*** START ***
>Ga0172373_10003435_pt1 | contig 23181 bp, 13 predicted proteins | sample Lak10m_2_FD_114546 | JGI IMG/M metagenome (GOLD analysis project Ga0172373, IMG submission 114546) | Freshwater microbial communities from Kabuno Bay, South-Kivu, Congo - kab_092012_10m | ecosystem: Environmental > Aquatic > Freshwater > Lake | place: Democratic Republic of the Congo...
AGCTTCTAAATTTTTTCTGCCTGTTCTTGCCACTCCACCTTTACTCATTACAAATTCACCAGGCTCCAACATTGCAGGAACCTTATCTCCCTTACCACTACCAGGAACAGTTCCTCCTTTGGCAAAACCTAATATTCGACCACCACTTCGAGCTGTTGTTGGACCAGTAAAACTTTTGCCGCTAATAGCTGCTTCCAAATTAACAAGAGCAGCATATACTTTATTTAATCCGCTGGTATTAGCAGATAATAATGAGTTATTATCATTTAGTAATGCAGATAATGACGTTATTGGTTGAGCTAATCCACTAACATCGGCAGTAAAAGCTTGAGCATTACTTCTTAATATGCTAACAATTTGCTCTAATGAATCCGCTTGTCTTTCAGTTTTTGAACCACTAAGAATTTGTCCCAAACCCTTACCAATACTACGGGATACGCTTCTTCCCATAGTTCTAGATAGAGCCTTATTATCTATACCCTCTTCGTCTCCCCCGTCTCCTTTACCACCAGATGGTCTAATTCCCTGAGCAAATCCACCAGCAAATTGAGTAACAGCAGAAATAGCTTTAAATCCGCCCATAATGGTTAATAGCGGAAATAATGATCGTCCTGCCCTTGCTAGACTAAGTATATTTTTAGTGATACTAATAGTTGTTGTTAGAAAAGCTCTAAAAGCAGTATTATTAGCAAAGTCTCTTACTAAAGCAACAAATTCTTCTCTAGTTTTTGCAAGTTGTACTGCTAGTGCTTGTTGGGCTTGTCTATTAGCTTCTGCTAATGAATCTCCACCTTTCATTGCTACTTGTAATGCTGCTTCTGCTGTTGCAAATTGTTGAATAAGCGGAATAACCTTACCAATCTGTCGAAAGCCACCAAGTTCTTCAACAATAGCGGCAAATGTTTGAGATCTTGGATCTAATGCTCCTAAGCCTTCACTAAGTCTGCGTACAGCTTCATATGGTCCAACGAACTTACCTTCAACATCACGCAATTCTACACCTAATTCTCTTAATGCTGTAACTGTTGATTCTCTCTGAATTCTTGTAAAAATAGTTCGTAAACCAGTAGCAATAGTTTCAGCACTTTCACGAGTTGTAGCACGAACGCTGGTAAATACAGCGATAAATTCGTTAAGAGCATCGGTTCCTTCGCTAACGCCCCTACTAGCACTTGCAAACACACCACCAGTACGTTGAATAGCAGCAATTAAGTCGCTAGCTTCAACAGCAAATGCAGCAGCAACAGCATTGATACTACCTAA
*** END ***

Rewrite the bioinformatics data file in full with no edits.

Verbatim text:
>Ga0172373_10003435_pt1 | contig 23181 bp, 13 predicted proteins | sample Lak10m_2_FD_114546 | JGI IMG/M metagenome (GOLD analysis project Ga0172373, IMG submission 114546) | Freshwater microbial communities from Kabuno Bay, South-Kivu, Congo - kab_092012_10m | ecosystem: Environmental > Aquatic > Freshwater > Lake | place: Democratic Republic of the Congo...
AGCTTCTAAATTTTTTCTGCCTGTTCTTGCCACTCCACCTTTACTCATTACAAATTCACCAGGCTCCAACATTGCAGGAACCTTATCTCCCTTACCACTACCAGGAACAGTTCCTCCTTTGGCAAAACCTAATATTCGACCACCACTTCGAGCTGTTGTTGGACCAGTAAAACTTTTGCCGCTAATAGCTGCTTCCAAATTAACAAGAGCAGCATATACTTTATTTAATCCGCTGGTATTAGCAGATAATAATGAGTTATTATCATTTAGTAATGCAGATAATGACGTTATTGGTTGAGCTAATCCACTAACATCGGCAGTAAAAGCTTGAGCATTACTTCTTAATATGCTAACAATTTGCTCTAATGAATCCGCTTGTCTTTCAGTTTTTGAACCACTAAGAATTTGTCCCAAACCCTTACCAATACTACGGGATACGCTTCTTCCCATAGTTCTAGATAGAGCCTTATTATCTATACCCTCTTCGTCTCCCCCGTCTCCTTTACCACCAGATGGTCTAATTCCCTGAGCAAATCCACCAGCAAATTGAGTAACAGCAGAAATAGCTTTAAATCCGCCCATAATGGTTAATAGCGGAAATAATGATCGTCCTGCCCTTGCTAGACTAAGTATATTTTTAGTGATACTAATAGTTGTTGTTAGAAAAGCTCTAAAAGCAGTATTATTAGCAAAGTCTCTTACTAAAGCAACAAATTCTTCTCTAGTTTTTGCAAGTTGTACTGCTAGTGCTTGTTGGGCTTGTCTATTAGCTTCTGCTAATGAATCTCCACCTTTCATTGCTACTTGTAATGCTGCTTCTGCTGTTGCAAATTGTTGAATAAGCGGAATAACCTTACCAATCTGTCGAAAGCCACCAAGTTCTTCAACAATAGCGGCAAATGTTTGAGATCTTGGATCTAATGCTCCTAAGCCTTCACTAAGTCTGCGTACAGCTTCATATGGTCCAACGAACTTACCTTCAACATCACGCAATTCTACACCTAATTCTCTTAATGCTGTAACTGTTGATTCTCTCTGAATTCTTGTAAAAATAGTTCGTAAACCAGTAGCAATAGTTTCAGCACTTTCACGAGTTGTAGCACGAACGCTGGTAAATACAGCGATAAATTCGTTAAGAGCATCGGTTCCTTCGCTAACGCCCCTACTAGCACTTGCAAACACACCACCAGTACGTTGAATAGCAGCAATTAAGTCGCTAGCTTCAACAGCAAATGCAGCAGCAACAGCATTGATACTACCTAA